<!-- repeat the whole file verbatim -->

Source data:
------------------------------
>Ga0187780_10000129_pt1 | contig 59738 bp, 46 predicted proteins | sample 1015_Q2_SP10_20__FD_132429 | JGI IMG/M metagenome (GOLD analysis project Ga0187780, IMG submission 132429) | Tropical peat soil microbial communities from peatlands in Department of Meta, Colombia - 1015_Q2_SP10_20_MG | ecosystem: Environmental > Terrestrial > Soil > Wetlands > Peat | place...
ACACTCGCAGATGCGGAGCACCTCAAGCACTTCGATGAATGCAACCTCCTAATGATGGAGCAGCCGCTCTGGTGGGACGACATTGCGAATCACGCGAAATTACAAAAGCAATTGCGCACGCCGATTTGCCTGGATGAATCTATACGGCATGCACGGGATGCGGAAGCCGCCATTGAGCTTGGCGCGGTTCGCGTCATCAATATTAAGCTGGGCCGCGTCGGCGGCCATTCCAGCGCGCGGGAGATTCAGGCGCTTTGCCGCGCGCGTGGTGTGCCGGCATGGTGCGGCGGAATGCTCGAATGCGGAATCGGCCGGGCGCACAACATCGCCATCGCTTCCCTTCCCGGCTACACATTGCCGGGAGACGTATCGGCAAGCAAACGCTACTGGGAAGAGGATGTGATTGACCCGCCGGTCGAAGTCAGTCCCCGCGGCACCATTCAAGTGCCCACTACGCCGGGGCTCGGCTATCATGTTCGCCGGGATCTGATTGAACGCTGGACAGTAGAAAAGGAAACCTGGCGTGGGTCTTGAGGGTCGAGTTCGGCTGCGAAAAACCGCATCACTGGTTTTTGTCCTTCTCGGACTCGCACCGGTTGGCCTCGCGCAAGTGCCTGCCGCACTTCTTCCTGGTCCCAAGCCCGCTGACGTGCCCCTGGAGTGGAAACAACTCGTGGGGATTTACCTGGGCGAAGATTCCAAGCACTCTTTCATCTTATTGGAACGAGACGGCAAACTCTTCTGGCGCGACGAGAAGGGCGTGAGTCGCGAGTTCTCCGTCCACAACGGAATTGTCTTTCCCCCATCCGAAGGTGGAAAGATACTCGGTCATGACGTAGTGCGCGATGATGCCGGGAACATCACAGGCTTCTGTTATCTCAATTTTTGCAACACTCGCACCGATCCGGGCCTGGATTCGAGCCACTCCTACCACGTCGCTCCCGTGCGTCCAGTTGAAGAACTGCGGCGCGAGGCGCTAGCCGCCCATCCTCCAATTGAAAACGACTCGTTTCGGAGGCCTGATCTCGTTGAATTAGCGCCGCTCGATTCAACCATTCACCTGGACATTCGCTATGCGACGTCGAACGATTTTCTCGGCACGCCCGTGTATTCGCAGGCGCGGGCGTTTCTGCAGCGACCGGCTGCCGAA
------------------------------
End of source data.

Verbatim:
>Ga0187780_10000129_pt1 | contig 59738 bp, 46 predicted proteins | sample 1015_Q2_SP10_20__FD_132429 | JGI IMG/M metagenome (GOLD analysis project Ga0187780, IMG submission 132429) | Tropical peat soil microbial communities from peatlands in Department of Meta, Colombia - 1015_Q2_SP10_20_MG | ecosystem: Environmental > Terrestrial > Soil > Wetlands > Peat | place...
ACACTCGCAGATGCGGAGCACCTCAAGCACTTCGATGAATGCAACCTCCTAATGATGGAGCAGCCGCTCTGGTGGGACGACATTGCGAATCACGCGAAATTACAAAAGCAATTGCGCACGCCGATTTGCCTGGATGAATCTATACGGCATGCACGGGATGCGGAAGCCGCCATTGAGCTTGGCGCGGTTCGCGTCATCAATATTAAGCTGGGCCGCGTCGGCGGCCATTCCAGCGCGCGGGAGATTCAGGCGCTTTGCCGCGCGCGTGGTGTGCCGGCATGGTGCGGCGGAATGCTCGAATGCGGAATCGGCCGGGCGCACAACATCGCCATCGCTTCCCTTCCCGGCTACACATTGCCGGGAGACGTATCGGCAAGCAAACGCTACTGGGAAGAGGATGTGATTGACCCGCCGGTCGAAGTCAGTCCCCGCGGCACCATTCAAGTGCCCACTACGCCGGGGCTCGGCTATCATGTTCGCCGGGATCTGATTGAACGCTGGACAGTAGAAAAGGAAACCTGGCGTGGGTCTTGAGGGTCGAGTTCGGCTGCGAAAAACCGCATCACTGGTTTTTGTCCTTCTCGGACTCGCACCGGTTGGCCTCGCGCAAGTGCCTGCCGCACTTCTTCCTGGTCCCAAGCCCGCTGACGTGCCCCTGGAGTGGAAACAACTCGTGGGGATTTACCTGGGCGAAGATTCCAAGCACTCTTTCATCTTATTGGAACGAGACGGCAAACTCTTCTGGCGCGACGAGAAGGGCGTGAGTCGCGAGTTCTCCGTCCACAACGGAATTGTCTTTCCCCCATCCGAAGGTGGAAAGATACTCGGTCATGACGTAGTGCGCGATGATGCCGGGAACATCACAGGCTTCTGTTATCTCAATTTTTGCAACACTCGCACCGATCCGGGCCTGGATTCGAGCCACTCCTACCACGTCGCTCCCGTGCGTCCAGTTGAAGAACTGCGGCGCGAGGCGCTAGCCGCCCATCCTCCAATTGAAAACGACTCGTTTCGGAGGCCTGATCTCGTTGAATTAGCGCCGCTCGATTCAACCATTCACCTGGACATTCGCTATGCGACGTCGAACGATTTTCTCGGCACGCCCGTGTATTCGCAGGCGCGGGCGTTTCTGCAGCGACCGGCTGCCGAA